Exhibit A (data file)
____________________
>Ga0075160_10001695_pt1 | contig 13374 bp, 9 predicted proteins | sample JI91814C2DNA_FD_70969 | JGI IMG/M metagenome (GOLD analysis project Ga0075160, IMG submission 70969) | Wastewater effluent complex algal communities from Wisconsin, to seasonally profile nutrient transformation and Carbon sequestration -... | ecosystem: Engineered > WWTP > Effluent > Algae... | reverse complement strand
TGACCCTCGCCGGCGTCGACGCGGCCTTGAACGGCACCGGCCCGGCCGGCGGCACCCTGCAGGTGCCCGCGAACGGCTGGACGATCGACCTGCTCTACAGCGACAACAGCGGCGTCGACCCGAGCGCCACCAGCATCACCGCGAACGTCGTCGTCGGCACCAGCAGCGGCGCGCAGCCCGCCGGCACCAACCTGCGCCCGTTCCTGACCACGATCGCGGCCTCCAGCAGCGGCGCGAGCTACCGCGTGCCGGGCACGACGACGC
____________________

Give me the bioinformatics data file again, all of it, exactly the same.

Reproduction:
>Ga0075160_10001695_pt1 | contig 13374 bp, 9 predicted proteins | sample JI91814C2DNA_FD_70969 | JGI IMG/M metagenome (GOLD analysis project Ga0075160, IMG submission 70969) | Wastewater effluent complex algal communities from Wisconsin, to seasonally profile nutrient transformation and Carbon sequestration -... | ecosystem: Engineered > WWTP > Effluent > Algae... | reverse complement strand
TGACCCTCGCCGGCGTCGACGCGGCCTTGAACGGCACCGGCCCGGCCGGCGGCACCCTGCAGGTGCCCGCGAACGGCTGGACGATCGACCTGCTCTACAGCGACAACAGCGGCGTCGACCCGAGCGCCACCAGCATCACCGCGAACGTCGTCGTCGGCACCAGCAGCGGCGCGCAGCCCGCCGGCACCAACCTGCGCCCGTTCCTGACCACGATCGCGGCCTCCAGCAGCGGCGCGAGCTACCGCGTGCCGGGCACGACGACGC